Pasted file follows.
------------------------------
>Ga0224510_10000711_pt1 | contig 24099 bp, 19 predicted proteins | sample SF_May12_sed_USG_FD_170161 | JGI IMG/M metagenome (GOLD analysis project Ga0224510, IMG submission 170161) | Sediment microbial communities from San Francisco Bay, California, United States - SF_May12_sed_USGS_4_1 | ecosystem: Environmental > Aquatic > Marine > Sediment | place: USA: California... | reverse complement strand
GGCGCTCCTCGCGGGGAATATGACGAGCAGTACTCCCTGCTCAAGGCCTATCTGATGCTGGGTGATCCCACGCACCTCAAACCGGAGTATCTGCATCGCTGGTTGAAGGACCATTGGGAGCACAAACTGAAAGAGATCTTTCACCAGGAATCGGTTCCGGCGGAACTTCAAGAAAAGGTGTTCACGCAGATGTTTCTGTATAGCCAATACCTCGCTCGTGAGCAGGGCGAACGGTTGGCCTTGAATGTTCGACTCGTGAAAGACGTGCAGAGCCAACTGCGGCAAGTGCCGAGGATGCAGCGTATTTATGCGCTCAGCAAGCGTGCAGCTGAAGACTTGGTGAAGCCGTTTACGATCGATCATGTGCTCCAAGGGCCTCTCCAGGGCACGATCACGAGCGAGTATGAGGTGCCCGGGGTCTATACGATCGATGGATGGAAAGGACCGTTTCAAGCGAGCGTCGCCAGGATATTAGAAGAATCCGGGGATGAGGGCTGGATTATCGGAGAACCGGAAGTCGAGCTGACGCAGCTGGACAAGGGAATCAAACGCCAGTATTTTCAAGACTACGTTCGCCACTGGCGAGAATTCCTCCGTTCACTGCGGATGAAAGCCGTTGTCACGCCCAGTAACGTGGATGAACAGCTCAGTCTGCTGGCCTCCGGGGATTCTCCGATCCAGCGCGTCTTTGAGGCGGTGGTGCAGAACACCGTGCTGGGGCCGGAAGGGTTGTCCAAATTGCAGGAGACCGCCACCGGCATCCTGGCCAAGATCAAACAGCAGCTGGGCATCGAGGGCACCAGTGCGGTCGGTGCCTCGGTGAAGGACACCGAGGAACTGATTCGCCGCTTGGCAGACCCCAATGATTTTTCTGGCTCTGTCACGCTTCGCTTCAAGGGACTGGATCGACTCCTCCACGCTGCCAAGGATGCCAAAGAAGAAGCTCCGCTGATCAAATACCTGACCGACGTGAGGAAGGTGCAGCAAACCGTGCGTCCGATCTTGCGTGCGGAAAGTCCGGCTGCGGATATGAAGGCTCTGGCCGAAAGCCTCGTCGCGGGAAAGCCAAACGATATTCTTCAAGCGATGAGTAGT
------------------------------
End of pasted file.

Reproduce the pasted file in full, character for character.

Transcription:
>Ga0224510_10000711_pt1 | contig 24099 bp, 19 predicted proteins | sample SF_May12_sed_USG_FD_170161 | JGI IMG/M metagenome (GOLD analysis project Ga0224510, IMG submission 170161) | Sediment microbial communities from San Francisco Bay, California, United States - SF_May12_sed_USGS_4_1 | ecosystem: Environmental > Aquatic > Marine > Sediment | place: USA: California... | reverse complement strand
GGCGCTCCTCGCGGGGAATATGACGAGCAGTACTCCCTGCTCAAGGCCTATCTGATGCTGGGTGATCCCACGCACCTCAAACCGGAGTATCTGCATCGCTGGTTGAAGGACCATTGGGAGCACAAACTGAAAGAGATCTTTCACCAGGAATCGGTTCCGGCGGAACTTCAAGAAAAGGTGTTCACGCAGATGTTTCTGTATAGCCAATACCTCGCTCGTGAGCAGGGCGAACGGTTGGCCTTGAATGTTCGACTCGTGAAAGACGTGCAGAGCCAACTGCGGCAAGTGCCGAGGATGCAGCGTATTTATGCGCTCAGCAAGCGTGCAGCTGAAGACTTGGTGAAGCCGTTTACGATCGATCATGTGCTCCAAGGGCCTCTCCAGGGCACGATCACGAGCGAGTATGAGGTGCCCGGGGTCTATACGATCGATGGATGGAAAGGACCGTTTCAAGCGAGCGTCGCCAGGATATTAGAAGAATCCGGGGATGAGGGCTGGATTATCGGAGAACCGGAAGTCGAGCTGACGCAGCTGGACAAGGGAATCAAACGCCAGTATTTTCAAGACTACGTTCGCCACTGGCGAGAATTCCTCCGTTCACTGCGGATGAAAGCCGTTGTCACGCCCAGTAACGTGGATGAACAGCTCAGTCTGCTGGCCTCCGGGGATTCTCCGATCCAGCGCGTCTTTGAGGCGGTGGTGCAGAACACCGTGCTGGGGCCGGAAGGGTTGTCCAAATTGCAGGAGACCGCCACCGGCATCCTGGCCAAGATCAAACAGCAGCTGGGCATCGAGGGCACCAGTGCGGTCGGTGCCTCGGTGAAGGACACCGAGGAACTGATTCGCCGCTTGGCAGACCCCAATGATTTTTCTGGCTCTGTCACGCTTCGCTTCAAGGGACTGGATCGACTCCTCCACGCTGCCAAGGATGCCAAAGAAGAAGCTCCGCTGATCAAATACCTGACCGACGTGAGGAAGGTGCAGCAAACCGTGCGTCCGATCTTGCGTGCGGAAAGTCCGGCTGCGGATATGAAGGCTCTGGCCGAAAGCCTCGTCGCGGGAAAGCCAAACGATATTCTTCAAGCGATGAGTAGT